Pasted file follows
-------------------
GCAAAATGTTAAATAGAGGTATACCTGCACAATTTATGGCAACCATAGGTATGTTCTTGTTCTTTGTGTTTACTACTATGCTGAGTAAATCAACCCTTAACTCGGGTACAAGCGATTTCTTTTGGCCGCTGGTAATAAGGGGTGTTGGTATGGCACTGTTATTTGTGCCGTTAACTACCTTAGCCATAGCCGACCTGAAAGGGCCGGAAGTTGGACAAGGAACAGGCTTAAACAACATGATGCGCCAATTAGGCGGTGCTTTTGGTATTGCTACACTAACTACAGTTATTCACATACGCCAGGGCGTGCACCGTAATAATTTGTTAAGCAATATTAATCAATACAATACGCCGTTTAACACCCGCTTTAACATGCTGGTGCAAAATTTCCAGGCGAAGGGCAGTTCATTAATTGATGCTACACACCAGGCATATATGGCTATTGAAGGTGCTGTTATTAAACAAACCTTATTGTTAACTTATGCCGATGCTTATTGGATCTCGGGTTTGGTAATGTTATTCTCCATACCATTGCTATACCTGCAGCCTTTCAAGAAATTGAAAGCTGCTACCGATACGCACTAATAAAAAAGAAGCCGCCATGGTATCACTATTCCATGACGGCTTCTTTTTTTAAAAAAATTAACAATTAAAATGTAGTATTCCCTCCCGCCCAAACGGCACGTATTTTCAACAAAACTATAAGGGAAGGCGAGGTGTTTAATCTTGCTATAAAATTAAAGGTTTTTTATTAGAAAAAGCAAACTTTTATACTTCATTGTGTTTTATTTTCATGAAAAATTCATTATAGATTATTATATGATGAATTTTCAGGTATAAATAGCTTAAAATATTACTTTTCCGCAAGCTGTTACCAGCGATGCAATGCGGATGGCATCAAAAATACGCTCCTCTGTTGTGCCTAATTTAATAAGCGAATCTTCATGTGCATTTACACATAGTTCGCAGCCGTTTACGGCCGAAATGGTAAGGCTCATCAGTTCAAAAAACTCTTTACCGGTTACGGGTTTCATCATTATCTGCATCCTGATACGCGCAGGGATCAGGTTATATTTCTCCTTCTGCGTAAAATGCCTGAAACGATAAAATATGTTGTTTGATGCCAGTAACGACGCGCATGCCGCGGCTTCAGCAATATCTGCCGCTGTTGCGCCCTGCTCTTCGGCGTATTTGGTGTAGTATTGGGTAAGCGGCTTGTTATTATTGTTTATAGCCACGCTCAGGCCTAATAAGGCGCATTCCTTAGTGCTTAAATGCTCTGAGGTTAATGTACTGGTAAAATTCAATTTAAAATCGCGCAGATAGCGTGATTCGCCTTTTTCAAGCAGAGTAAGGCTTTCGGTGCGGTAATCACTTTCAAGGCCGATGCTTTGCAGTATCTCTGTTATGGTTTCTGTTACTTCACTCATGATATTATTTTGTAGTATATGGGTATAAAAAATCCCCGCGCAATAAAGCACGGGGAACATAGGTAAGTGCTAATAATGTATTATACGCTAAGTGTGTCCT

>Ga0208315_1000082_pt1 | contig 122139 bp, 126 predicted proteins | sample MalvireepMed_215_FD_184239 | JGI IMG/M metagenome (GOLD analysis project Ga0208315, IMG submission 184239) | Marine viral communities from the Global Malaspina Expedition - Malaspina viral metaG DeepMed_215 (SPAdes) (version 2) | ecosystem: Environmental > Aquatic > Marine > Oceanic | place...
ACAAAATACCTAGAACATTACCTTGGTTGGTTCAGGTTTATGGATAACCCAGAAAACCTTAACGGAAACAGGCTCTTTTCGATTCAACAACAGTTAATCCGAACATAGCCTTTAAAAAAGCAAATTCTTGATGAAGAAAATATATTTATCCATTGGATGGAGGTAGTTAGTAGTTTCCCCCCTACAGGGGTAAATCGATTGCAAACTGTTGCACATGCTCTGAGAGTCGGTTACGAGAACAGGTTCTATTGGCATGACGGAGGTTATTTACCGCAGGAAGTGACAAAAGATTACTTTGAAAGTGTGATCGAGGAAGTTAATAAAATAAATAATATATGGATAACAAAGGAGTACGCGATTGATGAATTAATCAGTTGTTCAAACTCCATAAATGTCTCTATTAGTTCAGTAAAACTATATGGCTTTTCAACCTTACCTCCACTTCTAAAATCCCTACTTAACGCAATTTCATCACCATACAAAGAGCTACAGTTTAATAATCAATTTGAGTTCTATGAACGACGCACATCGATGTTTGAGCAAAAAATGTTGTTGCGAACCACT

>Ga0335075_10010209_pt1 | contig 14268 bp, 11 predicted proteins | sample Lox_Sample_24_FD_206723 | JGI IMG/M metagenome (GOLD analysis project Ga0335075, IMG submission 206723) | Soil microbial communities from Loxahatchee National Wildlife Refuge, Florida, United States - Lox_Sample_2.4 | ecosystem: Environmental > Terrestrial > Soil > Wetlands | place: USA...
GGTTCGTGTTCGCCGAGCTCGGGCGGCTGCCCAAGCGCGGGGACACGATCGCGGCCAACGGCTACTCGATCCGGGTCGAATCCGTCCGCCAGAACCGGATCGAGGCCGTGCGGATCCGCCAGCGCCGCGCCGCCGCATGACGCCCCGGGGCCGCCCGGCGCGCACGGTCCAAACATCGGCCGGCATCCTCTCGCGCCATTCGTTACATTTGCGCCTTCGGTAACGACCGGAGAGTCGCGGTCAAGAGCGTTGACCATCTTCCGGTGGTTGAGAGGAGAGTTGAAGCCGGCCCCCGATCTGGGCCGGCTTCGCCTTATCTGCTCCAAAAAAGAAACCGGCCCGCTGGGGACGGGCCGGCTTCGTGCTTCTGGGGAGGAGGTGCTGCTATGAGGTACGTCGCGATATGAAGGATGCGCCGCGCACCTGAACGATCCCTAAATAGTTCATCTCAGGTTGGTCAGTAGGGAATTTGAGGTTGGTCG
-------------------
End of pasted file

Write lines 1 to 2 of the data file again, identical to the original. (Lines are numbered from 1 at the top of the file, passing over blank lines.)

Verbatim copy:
GCAAAATGTTAAATAGAGGTATACCTGCACAATTTATGGCAACCATAGGTATGTTCTTGTTCTTTGTGTTTACTACTATGCTGAGTAAATCAACCCTTAACTCGGGTACAAGCGATTTCTTTTGGCCGCTGGTAATAAGGGGTGTTGGTATGGCACTGTTATTTGTGCCGTTAACTACCTTAGCCATAGCCGACCTGAAAGGGCCGGAAGTTGGACAAGGAACAGGCTTAAACAACATGATGCGCCAATTAGGCGGTGCTTTTGGTATTGCTACACTAACTACAGTTATTCACATACGCCAGGGCGTGCACCGTAATAATTTGTTAAGCAATATTAATCAATACAATACGCCGTTTAACACCCGCTTTAACATGCTGGTGCAAAATTTCCAGGCGAAGGGCAGTTCATTAATTGATGCTACACACCAGGCATATATGGCTATTGAAGGTGCTGTTATTAAACAAACCTTATTGTTAACTTATGCCGATGCTTATTGGATCTCGGGTTTGGTAATGTTATTCTCCATACCATTGCTATACCTGCAGCCTTTCAAGAAATTGAAAGCTGCTACCGATACGCACTAATAAAAAAGAAGCCGCCATGGTATCACTATTCCATGACGGCTTCTTTTTTTAAAAAAATTAACAATTAAAATGTAGTATTCCCTCCCGCCCAAACGGCACGTATTTTCAACAAAACTATAAGGGAAGGCGAGGTGTTTAATCTTGCTATAAAATTAAAGGTTTTTTATTAGAAAAAGCAAACTTTTATACTTCATTGTGTTTTATTTTCATGAAAAATTCATTATAGATTATTATATGATGAATTTTCAGGTATAAATAGCTTAAAATATTACTTTTCCGCAAGCTGTTACCAGCGATGCAATGCGGATGGCATCAAAAATACGCTCCTCTGTTGTGCCTAATTTAATAAGCGAATCTTCATGTGCATTTACACATAGTTCGCAGCCGTTTACGGCCGAAATGGTAAGGCTCATCAGTTCAAAAAACTCTTTACCGGTTACGGGTTTCATCATTATCTGCATCCTGATACGCGCAGGGATCAGGTTATATTTCTCCTTCTGCGTAAAATGCCTGAAACGATAAAATATGTTGTTTGATGCCAGTAACGACGCGCATGCCGCGGCTTCAGCAATATCTGCCGCTGTTGCGCCCTGCTCTTCGGCGTATTTGGTGTAGTATTGGGTAAGCGGCTTGTTATTATTGTTTATAGCCACGCTCAGGCCTAATAAGGCGCATTCCTTAGTGCTTAAATGCTCTGAGGTTAATGTACTGGTAAAATTCAATTTAAAATCGCGCAGATAGCGTGATTCGCCTTTTTCAAGCAGAGTAAGGCTTTCGGTGCGGTAATCACTTTCAAGGCCGATGCTTTGCAGTATCTCTGTTATGGTTTCTGTTACTTCACTCATGATATTATTTTGTAGTATATGGGTATAAAAAATCCCCGCGCAATAAAGCACGGGGAACATAGGTAAGTGCTAATAATGTATTATACGCTAAGTGTGTCCT

>Ga0208315_1000082_pt1 | contig 122139 bp, 126 predicted proteins | sample MalvireepMed_215_FD_184239 | JGI IMG/M metagenome (GOLD analysis project Ga0208315, IMG submission 184239) | Marine viral communities from the Global Malaspina Expedition - Malaspina viral metaG DeepMed_215 (SPAdes) (version 2) | ecosystem: Environmental > Aquatic > Marine > Oceanic | place...